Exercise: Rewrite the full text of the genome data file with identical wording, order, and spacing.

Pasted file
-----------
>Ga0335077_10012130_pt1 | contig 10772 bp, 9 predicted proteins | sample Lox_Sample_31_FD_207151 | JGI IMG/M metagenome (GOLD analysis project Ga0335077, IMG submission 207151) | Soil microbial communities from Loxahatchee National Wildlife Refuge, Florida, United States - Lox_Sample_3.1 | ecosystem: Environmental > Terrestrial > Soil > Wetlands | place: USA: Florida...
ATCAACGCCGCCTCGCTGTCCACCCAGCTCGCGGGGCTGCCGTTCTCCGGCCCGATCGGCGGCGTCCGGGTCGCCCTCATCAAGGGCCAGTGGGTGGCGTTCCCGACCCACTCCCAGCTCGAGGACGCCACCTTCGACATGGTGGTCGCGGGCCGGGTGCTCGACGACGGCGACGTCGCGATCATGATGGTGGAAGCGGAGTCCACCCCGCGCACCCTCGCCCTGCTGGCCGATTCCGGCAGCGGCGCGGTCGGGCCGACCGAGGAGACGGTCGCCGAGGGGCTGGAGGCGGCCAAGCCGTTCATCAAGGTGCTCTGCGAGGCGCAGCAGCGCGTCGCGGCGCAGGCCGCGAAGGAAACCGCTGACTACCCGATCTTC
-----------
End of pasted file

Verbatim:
>Ga0335077_10012130_pt1 | contig 10772 bp, 9 predicted proteins | sample Lox_Sample_31_FD_207151 | JGI IMG/M metagenome (GOLD analysis project Ga0335077, IMG submission 207151) | Soil microbial communities from Loxahatchee National Wildlife Refuge, Florida, United States - Lox_Sample_3.1 | ecosystem: Environmental > Terrestrial > Soil > Wetlands | place: USA: Florida...
ATCAACGCCGCCTCGCTGTCCACCCAGCTCGCGGGGCTGCCGTTCTCCGGCCCGATCGGCGGCGTCCGGGTCGCCCTCATCAAGGGCCAGTGGGTGGCGTTCCCGACCCACTCCCAGCTCGAGGACGCCACCTTCGACATGGTGGTCGCGGGCCGGGTGCTCGACGACGGCGACGTCGCGATCATGATGGTGGAAGCGGAGTCCACCCCGCGCACCCTCGCCCTGCTGGCCGATTCCGGCAGCGGCGCGGTCGGGCCGACCGAGGAGACGGTCGCCGAGGGGCTGGAGGCGGCCAAGCCGTTCATCAAGGTGCTCTGCGAGGCGCAGCAGCGCGTCGCGGCGCAGGCCGCGAAGGAAACCGCTGACTACCCGATCTTC